State v. Andrews

Appellate Docket No.: A-72-18

Decided August 10, 2020

Submitted by New Jersey Criminal Lawyer, Jeffrey Hark

In a recent New Jersey Supreme Court decision, the Court reviewed whether the requirement of a defendant to turnover his passcode to his iphone constituted a violation of the 5th Amendment right against self-incrimination.

In State v. Andrews, a former Essex County Sheriff’s Officer was charged with official misconduct, tampering, and obstruction.   The defendant officer provided information to another individual to help the individual avoid detection from an ongoing investigation. This included giving the whereabouts of state license plates that were following the individual, the identity of the investigator believed to be in charge, and destroying evidence such as cell phones.

The individual informed investigators the defendant was assisting him in alluding law enforcement. Evidence of the individual’s and defendant’s conversations were contained on defendant’s ipone, but was passcode protected.  The State retrieved a warrant to search Defendant’s phone, but defendant refused to deliver the passcode, arguing this violated his 5th amendment right against incrimination.

The issue eventually made its way to the Supreme Court of New Jersey. The Court began its analysis with the fact that the State has broad authority to enforce search warrants under the 4th Amendment’s protection against unlawful search and seizure.  In this case, the search warrant issued to search the defendant’s phone was issued and not disputed by the defendant – which would be a challenge on 4th Amendment grounds. However, the Court noted that even a lawful seizure cannot compel the disclosure of facts otherwise protected by the 5th Amendment.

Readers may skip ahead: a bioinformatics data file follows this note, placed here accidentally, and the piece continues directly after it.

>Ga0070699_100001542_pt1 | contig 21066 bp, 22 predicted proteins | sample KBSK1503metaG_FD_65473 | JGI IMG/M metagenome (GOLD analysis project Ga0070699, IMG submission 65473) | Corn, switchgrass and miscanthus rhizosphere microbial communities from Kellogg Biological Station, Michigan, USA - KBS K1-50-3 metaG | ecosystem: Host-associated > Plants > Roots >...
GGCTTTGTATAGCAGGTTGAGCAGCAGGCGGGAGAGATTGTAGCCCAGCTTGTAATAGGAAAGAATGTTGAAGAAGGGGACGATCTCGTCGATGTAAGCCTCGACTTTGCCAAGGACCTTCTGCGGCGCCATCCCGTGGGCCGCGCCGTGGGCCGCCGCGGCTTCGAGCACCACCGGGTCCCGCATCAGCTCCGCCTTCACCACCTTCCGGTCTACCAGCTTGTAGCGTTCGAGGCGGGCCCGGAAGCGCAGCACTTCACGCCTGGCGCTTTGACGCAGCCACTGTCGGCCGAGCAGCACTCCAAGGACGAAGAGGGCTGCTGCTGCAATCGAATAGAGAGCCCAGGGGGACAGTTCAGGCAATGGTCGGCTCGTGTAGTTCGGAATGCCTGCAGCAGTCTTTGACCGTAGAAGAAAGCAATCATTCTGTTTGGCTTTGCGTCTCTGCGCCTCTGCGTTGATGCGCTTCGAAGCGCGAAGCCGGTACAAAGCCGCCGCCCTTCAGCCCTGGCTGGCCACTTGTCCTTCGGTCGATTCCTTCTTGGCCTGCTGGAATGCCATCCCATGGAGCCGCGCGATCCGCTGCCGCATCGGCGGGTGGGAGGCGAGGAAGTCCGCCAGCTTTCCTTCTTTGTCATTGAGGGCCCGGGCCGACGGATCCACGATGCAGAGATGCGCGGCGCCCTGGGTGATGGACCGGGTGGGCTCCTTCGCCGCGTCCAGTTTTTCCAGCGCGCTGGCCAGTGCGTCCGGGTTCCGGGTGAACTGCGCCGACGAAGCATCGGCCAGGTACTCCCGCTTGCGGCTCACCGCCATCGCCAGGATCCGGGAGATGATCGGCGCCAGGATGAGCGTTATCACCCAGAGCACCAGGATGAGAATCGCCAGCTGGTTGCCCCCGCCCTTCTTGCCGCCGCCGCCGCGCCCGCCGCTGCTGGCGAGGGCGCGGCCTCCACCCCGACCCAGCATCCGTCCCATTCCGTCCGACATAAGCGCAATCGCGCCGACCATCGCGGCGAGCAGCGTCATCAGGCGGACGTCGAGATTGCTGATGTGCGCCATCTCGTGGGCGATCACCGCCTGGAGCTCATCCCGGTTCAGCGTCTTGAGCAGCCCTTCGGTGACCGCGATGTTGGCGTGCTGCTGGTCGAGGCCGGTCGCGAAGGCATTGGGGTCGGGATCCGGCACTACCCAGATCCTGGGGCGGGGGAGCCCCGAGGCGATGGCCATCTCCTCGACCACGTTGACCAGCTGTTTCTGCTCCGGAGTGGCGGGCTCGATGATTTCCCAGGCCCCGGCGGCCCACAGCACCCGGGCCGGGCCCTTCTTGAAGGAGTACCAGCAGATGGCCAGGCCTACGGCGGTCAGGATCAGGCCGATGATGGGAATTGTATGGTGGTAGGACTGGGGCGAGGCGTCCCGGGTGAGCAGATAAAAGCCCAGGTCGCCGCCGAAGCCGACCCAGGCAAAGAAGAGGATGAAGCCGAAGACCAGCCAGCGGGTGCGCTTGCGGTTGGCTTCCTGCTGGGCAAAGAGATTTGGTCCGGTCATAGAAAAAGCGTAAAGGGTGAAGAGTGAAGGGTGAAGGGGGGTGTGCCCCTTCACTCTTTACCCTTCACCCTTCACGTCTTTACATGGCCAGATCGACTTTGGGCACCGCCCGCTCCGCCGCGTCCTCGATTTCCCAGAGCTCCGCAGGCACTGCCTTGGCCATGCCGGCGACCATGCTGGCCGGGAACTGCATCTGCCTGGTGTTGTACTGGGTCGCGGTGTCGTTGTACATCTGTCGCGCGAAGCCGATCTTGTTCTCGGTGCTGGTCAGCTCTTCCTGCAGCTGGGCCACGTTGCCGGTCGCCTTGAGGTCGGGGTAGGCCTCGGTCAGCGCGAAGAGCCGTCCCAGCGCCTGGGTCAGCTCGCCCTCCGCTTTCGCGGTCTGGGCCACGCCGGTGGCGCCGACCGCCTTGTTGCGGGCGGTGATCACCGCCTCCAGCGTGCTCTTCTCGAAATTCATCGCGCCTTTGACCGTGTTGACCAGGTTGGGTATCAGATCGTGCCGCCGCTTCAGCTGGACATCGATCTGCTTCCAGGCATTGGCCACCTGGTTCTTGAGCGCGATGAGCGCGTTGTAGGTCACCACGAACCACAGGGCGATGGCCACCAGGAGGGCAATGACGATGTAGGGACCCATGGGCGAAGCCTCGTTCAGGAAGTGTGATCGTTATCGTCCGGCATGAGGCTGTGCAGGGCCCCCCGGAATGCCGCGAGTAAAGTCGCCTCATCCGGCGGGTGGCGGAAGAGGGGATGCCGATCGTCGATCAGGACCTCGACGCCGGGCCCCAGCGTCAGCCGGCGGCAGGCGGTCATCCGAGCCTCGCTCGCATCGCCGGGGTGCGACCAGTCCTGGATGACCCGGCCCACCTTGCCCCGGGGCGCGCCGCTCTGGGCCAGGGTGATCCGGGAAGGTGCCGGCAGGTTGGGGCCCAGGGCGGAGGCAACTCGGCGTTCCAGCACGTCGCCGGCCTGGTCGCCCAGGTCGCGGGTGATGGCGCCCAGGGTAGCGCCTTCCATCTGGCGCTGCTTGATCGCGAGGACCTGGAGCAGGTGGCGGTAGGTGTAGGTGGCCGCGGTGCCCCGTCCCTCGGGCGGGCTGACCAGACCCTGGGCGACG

The question before the Court was whether compelling the defendant to disclose his iphone passcode violated the protection of the 5th Amendment against self-incrimination.  Examples the Court provides of acts that do not violate the 5th Amendment are the State requiring handwriting samples, voice samples, blood, hair, saliva, standing in a lineup, donning certain clothing, or even executing an authorization directing a foreign bank to disclose account records.

In contrast, the individual cannot be compelled to disclose the contents of their mind.  The defendant argued that the passcode to his iphone was the contents of his mind.  The Court then analyzed the history of the foregone conclusion exception to the 5th Amendment, which provided that if turning over the evidence requires some disclosure or testimony as to the location of the information, there is a foregone conclusion of the existence of such evidence and the act of stating where the information is located is simply surrendering the information.

In this case, the Court found that the fact that there was a valid search warrant for the contents of defendant’s phone, and the State knew what the iphone contained, was all a foregone conclusion the information they sought existed and compelling the defendant to turn over his iphone passcode was just an act of surrender and not self-incriminating statement.

This case is important, as your phone can contain your entire life.  Ensuring the State cannot access the privacy of your phone can be vital to a criminal defense.  This requires your attorney to raise the appropriate objection regarding the contents of the phone and dispute the search warrant. If the fight becomes about the phone’s passcode and whether you have to give it over to the State, it is too late.  Do not let this happen to you.  Ensure your attorney understands evidentiary rules to protect your rights and your privacy.

If you have been charged with any first degree crime, second degree crime, third degree crime, fourth degree crime, disorderly persons offense, municipal ordinance violation, or traffic ticket / DUI/DWI, contact an experienced criminal defense attorney today. Failing to hire a defense attorney and putting your faith in a public defender could give you the same result as the defendant in this case!

At Hark & Hark, we represent clients in Superior Court and municipal court for criminal matters like the present case. We vigorously defend our clients by fighting to ensure prosecutors, police, and even judges follow the law.

We offer payment plan options to clients financially incapable of providing full payment upfront. If you are facing criminal charges similar to this circumstance, please call us immediately. At Hark & Hark, we represent clients for any case in any county in New Jersey including Atlantic, Burlington, Camden, Cape May, Cumberland, Essex, Gloucester, Mercer, Ocean, and Salem counties.

Criminal Civil Lawyer

Jeffrey Hark is a New Jersey Civil and Criminal Lawyer.

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